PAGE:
Power outages are a frequent occurrence on the Atlantic Coast. They are unpredictable, and often when you need power the most. This past week alone, we experienced power outages every single day. Sometimes they are quick (30 mins) other times we are without electricity for hours on end. Yesterday we experienced our longest power outage yet – almost 20 hours!
This can be incredibly frustrating. Still stuck in our North American mindset, we are always rushing to get things done. We like to be tapped in– researching every workshop topic and sub-topic, organizing our thoughts in Google word docs, staying connected with what’s going on back home and around the world. But what I’m starting to realize, is that when the lights go out, we have an amazing opportunity to connect with the community and the people around us.
When the lights go out, we have the opportunity to put work aside and talk to people. When the power goes out at school, we get a chance to talk to Ms. Leslie and Ms. Elfrida and learn more about their lives and experiences. It was during our first evening blackout that Ms. Ingrid told us the history of the area and the creole language. Walking around the community that night we noticed just how bright the moon is here, and how many stars we can see when we look up. When the lights go out at night we get the opportunity to see florescent fish swimming in the lagoon; and alligator eyes in the distance.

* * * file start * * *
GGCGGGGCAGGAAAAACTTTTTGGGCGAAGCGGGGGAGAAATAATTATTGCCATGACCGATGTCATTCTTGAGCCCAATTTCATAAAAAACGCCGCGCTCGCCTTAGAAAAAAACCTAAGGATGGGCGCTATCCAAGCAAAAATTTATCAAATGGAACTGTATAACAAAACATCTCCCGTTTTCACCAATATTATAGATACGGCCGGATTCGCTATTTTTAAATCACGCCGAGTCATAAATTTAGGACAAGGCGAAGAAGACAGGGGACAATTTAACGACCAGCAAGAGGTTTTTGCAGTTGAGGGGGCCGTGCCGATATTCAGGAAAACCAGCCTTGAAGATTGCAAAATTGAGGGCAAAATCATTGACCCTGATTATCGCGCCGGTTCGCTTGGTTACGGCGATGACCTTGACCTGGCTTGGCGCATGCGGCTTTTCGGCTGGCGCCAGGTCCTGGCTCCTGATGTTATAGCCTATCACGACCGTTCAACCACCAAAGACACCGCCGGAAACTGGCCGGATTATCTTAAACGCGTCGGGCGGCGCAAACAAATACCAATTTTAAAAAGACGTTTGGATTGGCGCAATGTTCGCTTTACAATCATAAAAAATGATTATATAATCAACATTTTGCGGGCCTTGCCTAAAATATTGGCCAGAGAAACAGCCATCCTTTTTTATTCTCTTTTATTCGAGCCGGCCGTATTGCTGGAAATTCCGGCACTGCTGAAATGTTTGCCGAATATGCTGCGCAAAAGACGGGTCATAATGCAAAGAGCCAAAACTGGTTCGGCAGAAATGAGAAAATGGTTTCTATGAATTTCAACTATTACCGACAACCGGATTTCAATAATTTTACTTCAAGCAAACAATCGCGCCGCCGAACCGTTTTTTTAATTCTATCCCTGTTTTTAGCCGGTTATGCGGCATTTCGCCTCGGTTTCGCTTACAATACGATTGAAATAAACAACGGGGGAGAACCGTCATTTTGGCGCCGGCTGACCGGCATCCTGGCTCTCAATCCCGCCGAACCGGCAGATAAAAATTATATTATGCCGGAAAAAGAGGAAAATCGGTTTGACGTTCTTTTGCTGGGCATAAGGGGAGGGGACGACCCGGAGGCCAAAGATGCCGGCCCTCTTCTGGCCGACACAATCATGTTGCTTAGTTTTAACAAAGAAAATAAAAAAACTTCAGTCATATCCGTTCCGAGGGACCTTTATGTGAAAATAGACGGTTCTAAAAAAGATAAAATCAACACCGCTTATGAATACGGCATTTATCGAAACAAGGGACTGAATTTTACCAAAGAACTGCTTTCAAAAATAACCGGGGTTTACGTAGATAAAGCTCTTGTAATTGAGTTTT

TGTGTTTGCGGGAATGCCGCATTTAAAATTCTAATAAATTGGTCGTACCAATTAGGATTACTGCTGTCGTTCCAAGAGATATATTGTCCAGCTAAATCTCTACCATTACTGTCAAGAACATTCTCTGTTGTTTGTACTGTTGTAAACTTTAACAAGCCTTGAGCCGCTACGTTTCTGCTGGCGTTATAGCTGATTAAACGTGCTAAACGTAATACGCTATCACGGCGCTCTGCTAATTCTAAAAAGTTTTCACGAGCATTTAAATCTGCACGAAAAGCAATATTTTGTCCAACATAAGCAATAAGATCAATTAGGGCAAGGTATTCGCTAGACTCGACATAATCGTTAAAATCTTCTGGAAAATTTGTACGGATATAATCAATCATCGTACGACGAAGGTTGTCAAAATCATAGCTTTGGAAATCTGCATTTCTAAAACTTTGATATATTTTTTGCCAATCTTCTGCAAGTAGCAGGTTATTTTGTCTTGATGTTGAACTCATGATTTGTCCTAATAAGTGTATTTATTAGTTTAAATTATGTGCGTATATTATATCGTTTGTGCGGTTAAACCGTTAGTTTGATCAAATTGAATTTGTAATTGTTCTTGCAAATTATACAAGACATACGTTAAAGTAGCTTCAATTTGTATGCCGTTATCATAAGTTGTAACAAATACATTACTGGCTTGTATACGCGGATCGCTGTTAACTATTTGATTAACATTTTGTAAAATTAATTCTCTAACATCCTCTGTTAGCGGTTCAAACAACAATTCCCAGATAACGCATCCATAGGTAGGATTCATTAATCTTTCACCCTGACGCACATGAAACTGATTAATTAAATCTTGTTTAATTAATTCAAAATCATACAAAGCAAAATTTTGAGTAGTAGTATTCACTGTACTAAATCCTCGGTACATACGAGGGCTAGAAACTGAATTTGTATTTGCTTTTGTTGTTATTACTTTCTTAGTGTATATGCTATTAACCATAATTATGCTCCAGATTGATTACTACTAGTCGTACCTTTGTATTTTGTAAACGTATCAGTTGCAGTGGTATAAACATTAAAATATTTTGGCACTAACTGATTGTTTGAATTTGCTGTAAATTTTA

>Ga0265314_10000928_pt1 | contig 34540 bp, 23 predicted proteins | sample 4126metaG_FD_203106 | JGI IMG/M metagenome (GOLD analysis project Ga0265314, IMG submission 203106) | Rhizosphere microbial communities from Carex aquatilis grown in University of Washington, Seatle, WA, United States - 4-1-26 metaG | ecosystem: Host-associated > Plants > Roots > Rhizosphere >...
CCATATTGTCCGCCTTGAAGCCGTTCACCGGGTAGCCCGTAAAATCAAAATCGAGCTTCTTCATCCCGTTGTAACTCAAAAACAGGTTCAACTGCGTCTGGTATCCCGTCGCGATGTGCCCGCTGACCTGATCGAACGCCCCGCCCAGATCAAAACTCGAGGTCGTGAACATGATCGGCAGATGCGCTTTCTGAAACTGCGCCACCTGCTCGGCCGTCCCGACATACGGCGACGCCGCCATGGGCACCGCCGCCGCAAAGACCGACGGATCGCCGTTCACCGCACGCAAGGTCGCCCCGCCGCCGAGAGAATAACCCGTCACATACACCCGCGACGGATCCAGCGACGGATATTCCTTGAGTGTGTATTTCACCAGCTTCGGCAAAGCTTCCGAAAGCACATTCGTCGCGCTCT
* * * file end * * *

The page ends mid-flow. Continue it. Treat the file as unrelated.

The more time I spend here, the more I see how unnecessary it is to be tapped in all the time, to do all the research, to always know what’s going on. This past Friday we held a workshop for parents. As I mentioned, electricity was extremely hit or miss that week and we were scrambling to do our research, types our notes, and get everything ready. To our surprise, the power held out that morning and we were able to print our notes before the afternoon workshop. We felt as prepared as we could be. We had read the online articles, had our typed notes in hand and jumped right in. About 15 mins into the workshop all the research, notes, and information went out the window. Collectively we agreed that it was far more valuable to sit and talk to the parents, listen to their concerns, hopes and fears, than to spout off the information we had gathered. On our walk home, we talked about how we were worried about the power for nothing. We all stepped in to our rooms, flicked the light switch, and – surprise, surprise – the power was out.
While I don’t think I’ll ever be able to go completely off the electrical grid (it’s getting way too hot here without a fan), I’m starting to appreciate those no-power moments.
Written by: Joana